Most cuboid fractures are minor avulsions or marginal compression fractures associated with midtarsal sprains. Even these injuries need to be assessed carefully, because a few represent much more serious occult midtarsal dislocations. The mechanism of injury and the degree of swelling and tenderness should give clues. Provided the injury is stable it can probably be managed functionally with the RICE regime.
The cuboid may rarely be the site of stress fractures in athletes or osteopenic patients. These tend to present as obscure lateral foot pain and may require isotope scanning or MRI for diagnosis. A few case reports recommend a short period of casting, although it is possible that functional treatment might be adequate.
Compression ("nutcracker") fractures
More serious are compression injuries between the calcaneum and metatarsals ("nutcracker fractures") due to forced valgus or axial compression of the forefoot, and usually associated with midtarsal dislocation (Main and Jowett 1975), fracture of the navicular (Sangeorzan 1989) or fracture of the calcaneum. They may be difficult to spot on plain films and CT may be necessary to show the damage adequately.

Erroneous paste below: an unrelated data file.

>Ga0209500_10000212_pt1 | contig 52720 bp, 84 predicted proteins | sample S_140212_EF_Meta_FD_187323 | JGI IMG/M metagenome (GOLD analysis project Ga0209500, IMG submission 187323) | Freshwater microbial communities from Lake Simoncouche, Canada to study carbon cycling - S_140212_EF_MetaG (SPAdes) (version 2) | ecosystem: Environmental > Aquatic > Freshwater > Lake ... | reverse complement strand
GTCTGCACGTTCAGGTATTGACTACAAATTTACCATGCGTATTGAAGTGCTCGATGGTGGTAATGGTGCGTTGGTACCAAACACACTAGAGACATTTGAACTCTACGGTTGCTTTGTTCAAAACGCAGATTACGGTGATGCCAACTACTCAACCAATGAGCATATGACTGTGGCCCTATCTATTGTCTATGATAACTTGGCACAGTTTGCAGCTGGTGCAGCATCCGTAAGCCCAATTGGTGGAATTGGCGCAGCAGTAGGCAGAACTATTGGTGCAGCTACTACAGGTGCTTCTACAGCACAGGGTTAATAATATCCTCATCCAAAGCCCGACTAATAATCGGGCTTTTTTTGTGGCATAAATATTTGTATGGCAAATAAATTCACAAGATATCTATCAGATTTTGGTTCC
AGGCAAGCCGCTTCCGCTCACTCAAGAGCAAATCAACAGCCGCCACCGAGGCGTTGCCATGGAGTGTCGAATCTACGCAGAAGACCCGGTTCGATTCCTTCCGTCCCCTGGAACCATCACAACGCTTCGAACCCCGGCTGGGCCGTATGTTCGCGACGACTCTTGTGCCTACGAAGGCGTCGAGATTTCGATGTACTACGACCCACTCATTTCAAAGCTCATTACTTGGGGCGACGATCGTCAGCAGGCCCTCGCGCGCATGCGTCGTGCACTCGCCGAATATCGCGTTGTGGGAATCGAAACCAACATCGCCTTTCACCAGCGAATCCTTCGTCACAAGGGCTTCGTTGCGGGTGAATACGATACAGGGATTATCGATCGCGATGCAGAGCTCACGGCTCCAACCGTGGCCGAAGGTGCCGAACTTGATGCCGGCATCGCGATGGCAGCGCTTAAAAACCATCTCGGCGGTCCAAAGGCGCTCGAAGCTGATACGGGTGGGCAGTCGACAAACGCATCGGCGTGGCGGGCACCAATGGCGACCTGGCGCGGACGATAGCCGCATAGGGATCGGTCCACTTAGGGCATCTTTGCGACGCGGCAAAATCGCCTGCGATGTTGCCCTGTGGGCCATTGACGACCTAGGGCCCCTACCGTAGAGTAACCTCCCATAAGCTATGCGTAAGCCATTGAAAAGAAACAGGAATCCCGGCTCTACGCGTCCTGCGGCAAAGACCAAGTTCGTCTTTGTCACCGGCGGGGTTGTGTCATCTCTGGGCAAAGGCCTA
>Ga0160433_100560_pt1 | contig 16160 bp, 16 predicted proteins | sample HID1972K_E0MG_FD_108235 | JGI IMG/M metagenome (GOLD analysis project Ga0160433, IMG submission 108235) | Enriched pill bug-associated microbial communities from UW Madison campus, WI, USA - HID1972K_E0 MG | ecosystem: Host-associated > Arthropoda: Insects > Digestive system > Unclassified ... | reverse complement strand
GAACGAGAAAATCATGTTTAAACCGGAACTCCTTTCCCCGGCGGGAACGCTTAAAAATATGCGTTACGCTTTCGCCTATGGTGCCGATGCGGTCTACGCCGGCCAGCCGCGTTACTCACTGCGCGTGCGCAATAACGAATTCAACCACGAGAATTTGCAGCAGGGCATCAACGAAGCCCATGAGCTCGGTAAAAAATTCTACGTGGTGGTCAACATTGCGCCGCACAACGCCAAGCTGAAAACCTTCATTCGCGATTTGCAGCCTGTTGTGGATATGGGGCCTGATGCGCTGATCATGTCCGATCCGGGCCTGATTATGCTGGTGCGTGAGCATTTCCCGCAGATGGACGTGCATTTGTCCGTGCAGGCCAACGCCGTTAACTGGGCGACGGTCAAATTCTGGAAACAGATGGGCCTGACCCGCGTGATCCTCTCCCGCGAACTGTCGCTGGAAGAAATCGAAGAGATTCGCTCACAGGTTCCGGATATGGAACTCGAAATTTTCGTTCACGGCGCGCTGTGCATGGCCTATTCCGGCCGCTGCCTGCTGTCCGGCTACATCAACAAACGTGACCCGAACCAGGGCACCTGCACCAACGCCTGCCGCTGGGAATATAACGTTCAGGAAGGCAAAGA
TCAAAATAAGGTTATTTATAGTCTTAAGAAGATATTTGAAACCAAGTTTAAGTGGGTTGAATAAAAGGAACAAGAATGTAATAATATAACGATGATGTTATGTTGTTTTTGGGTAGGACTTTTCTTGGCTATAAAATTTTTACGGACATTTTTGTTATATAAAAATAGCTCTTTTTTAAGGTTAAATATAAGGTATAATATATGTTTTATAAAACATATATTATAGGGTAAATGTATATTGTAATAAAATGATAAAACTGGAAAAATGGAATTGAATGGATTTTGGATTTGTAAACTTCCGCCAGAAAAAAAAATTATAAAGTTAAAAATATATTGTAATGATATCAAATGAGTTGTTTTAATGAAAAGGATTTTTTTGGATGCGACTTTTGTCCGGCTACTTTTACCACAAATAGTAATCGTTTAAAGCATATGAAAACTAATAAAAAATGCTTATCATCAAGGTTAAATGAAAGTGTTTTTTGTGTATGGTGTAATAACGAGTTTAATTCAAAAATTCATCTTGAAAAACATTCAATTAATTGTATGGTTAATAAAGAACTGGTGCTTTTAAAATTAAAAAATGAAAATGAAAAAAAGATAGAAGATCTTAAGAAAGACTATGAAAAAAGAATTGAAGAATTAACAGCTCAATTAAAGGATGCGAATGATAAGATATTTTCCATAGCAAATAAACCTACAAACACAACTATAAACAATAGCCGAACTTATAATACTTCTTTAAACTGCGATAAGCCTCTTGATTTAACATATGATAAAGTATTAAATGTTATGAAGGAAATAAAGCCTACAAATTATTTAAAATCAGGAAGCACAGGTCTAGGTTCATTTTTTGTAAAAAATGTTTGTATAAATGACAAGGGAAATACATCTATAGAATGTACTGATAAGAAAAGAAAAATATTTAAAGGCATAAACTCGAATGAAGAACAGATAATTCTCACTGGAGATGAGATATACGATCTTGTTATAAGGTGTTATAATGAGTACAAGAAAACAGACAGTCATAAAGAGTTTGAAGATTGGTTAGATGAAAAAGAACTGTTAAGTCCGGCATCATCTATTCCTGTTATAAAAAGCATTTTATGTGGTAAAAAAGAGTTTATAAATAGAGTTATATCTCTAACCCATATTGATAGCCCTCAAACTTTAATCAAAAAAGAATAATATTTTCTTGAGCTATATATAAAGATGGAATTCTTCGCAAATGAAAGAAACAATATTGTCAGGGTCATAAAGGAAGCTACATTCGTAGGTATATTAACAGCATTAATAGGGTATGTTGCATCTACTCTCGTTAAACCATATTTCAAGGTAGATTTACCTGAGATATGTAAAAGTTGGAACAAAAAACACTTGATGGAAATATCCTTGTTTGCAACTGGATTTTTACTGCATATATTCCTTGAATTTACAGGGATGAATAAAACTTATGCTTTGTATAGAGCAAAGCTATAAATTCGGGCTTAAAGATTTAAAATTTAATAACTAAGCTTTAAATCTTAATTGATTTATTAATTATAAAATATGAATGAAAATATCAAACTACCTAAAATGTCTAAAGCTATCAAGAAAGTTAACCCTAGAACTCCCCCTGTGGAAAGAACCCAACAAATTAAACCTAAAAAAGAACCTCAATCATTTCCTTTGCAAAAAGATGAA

Weber (2002) described two main injury patterns which may be combined:
- impaction of the distal articular surface by the 4th and 5th metatarsals (11/12 patients)
- burst fracture of the body of the cuboid (5/12 patients)
Significant impaction will shorten the lateral column of the foot (5/12 patients in Weber's study).
Sangeorzan (1990) and Weber (2002) recommend ORIF with bone grafting as required for shortened fractures or those with significant articular damage. A spanning external fixator can be useful to restore length and may be left on to protect fixation if necessary. Small plates are often useful to buttress the reconstruction and bone graft can often be obtained locally. Weber recommended 6 weeks NWB and 6 weeks PWB. The mean AOFAS midfoot score in Weber's series was 86; 9/12 patients had some residual disability, mainly die to medial column stiffness or pain. Three had symptomatic OA of the calcaneocuboid or TMT joints.
- Main BJ, Jowett RL. Injuries of the midtarsal joint. JBJS 1975;57B:89-97
- Sangeorzan BJ et al. Displaced intra-articular fractures of the tarsal navicular. JBJS 1989;71A:1504-10
- Sangeorzan BJ, Swiontowski MF. Displaced fractures of the cuboid. JBJS 1990;72B:376-8
- Weber M, Locher S. Reconstruction of the cuboid in compression fractures: short to midterm results in 12 patients. FAI 2002;23:1008-13